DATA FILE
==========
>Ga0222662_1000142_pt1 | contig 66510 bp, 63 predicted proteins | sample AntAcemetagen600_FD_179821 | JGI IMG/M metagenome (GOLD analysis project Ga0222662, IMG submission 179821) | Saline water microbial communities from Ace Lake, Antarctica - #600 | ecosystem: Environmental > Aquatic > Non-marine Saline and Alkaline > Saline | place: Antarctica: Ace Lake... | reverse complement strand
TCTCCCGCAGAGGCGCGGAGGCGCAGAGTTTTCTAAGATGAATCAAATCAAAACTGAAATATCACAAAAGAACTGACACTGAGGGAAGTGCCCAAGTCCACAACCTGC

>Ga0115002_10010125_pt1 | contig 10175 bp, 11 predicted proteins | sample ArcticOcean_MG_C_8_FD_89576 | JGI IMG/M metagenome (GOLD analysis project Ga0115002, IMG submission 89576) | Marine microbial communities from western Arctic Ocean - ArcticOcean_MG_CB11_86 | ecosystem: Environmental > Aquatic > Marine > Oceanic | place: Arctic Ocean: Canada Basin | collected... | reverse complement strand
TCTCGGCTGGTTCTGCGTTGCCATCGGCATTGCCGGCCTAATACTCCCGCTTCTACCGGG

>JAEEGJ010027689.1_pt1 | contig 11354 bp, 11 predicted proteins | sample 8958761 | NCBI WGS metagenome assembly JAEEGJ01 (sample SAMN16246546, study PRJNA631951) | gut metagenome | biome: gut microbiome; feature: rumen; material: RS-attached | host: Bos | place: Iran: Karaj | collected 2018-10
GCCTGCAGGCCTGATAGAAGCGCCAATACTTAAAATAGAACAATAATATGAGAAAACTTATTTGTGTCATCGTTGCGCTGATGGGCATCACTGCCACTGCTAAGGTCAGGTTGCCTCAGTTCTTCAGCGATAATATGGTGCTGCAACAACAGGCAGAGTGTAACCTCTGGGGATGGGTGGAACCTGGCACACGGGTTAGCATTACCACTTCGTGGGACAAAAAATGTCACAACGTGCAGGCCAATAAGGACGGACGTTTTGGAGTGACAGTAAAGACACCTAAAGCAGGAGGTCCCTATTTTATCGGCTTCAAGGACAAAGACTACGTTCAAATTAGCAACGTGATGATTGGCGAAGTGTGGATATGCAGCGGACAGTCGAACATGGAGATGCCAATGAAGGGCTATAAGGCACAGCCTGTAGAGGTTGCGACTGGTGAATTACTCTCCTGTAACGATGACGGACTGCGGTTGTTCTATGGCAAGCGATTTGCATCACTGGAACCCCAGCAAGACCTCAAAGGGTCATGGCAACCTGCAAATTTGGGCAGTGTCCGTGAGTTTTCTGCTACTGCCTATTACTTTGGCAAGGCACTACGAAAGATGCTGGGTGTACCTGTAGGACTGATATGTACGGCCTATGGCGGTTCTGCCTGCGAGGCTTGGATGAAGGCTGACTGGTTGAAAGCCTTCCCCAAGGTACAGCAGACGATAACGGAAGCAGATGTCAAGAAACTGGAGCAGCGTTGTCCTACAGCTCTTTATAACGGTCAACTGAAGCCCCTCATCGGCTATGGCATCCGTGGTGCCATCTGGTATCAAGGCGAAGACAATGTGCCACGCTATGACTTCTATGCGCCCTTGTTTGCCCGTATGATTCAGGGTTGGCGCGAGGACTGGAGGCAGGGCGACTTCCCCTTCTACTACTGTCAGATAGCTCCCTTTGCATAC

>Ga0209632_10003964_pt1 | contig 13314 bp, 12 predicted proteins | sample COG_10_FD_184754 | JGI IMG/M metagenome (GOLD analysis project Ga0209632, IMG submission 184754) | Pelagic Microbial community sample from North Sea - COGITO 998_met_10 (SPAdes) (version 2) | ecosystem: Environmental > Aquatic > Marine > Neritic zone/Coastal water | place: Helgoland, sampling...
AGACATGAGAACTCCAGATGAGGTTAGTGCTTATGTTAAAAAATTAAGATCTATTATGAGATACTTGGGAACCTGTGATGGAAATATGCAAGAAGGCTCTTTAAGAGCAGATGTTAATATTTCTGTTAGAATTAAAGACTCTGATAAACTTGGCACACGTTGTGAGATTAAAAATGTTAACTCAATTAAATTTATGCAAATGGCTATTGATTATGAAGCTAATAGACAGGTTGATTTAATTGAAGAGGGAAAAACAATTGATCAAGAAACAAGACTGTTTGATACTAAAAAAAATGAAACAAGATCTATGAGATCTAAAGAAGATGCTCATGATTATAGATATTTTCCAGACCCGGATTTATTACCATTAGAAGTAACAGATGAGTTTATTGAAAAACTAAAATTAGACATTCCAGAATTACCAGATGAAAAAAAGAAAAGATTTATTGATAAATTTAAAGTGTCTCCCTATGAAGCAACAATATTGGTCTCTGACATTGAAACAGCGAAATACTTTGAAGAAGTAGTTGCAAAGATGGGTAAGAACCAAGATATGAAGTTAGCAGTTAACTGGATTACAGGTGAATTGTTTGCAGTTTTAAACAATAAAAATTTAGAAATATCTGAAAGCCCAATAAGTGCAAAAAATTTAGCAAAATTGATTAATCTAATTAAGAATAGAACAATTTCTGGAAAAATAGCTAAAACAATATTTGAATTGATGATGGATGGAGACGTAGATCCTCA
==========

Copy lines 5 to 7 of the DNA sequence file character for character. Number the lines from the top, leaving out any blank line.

>JAEEGJ010027689.1_pt1 | contig 11354 bp, 11 predicted proteins | sample 8958761 | NCBI WGS metagenome assembly JAEEGJ01 (sample SAMN16246546, study PRJNA631951) | gut metagenome | biome: gut microbiome; feature: rumen; material: RS-attached | host: Bos | place: Iran: Karaj | collected 2018-10
GCCTGCAGGCCTGATAGAAGCGCCAATACTTAAAATAGAACAATAATATGAGAAAACTTATTTGTGTCATCGTTGCGCTGATGGGCATCACTGCCACTGCTAAGGTCAGGTTGCCTCAGTTCTTCAGCGATAATATGGTGCTGCAACAACAGGCAGAGTGTAACCTCTGGGGATGGGTGGAACCTGGCACACGGGTTAGCATTACCACTTCGTGGGACAAAAAATGTCACAACGTGCAGGCCAATAAGGACGGACGTTTTGGAGTGACAGTAAAGACACCTAAAGCAGGAGGTCCCTATTTTATCGGCTTCAAGGACAAAGACTACGTTCAAATTAGCAACGTGATGATTGGCGAAGTGTGGATATGCAGCGGACAGTCGAACATGGAGATGCCAATGAAGGGCTATAAGGCACAGCCTGTAGAGGTTGCGACTGGTGAATTACTCTCCTGTAACGATGACGGACTGCGGTTGTTCTATGGCAAGCGATTTGCATCACTGGAACCCCAGCAAGACCTCAAAGGGTCATGGCAACCTGCAAATTTGGGCAGTGTCCGTGAGTTTTCTGCTACTGCCTATTACTTTGGCAAGGCACTACGAAAGATGCTGGGTGTACCTGTAGGACTGATATGTACGGCCTATGGCGGTTCTGCCTGCGAGGCTTGGATGAAGGCTGACTGGTTGAAAGCCTTCCCCAAGGTACAGCAGACGATAACGGAAGCAGATGTCAAGAAACTGGAGCAGCGTTGTCCTACAGCTCTTTATAACGGTCAACTGAAGCCCCTCATCGGCTATGGCATCCGTGGTGCCATCTGGTATCAAGGCGAAGACAATGTGCCACGCTATGACTTCTATGCGCCCTTGTTTGCCCGTATGATTCAGGGTTGGCGCGAGGACTGGAGGCAGGGCGACTTCCCCTTCTACTACTGTCAGATAGCTCCCTTTGCATAC

>Ga0209632_10003964_pt1 | contig 13314 bp, 12 predicted proteins | sample COG_10_FD_184754 | JGI IMG/M metagenome (GOLD analysis project Ga0209632, IMG submission 184754) | Pelagic Microbial community sample from North Sea - COGITO 998_met_10 (SPAdes) (version 2) | ecosystem: Environmental > Aquatic > Marine > Neritic zone/Coastal water | place: Helgoland, sampling...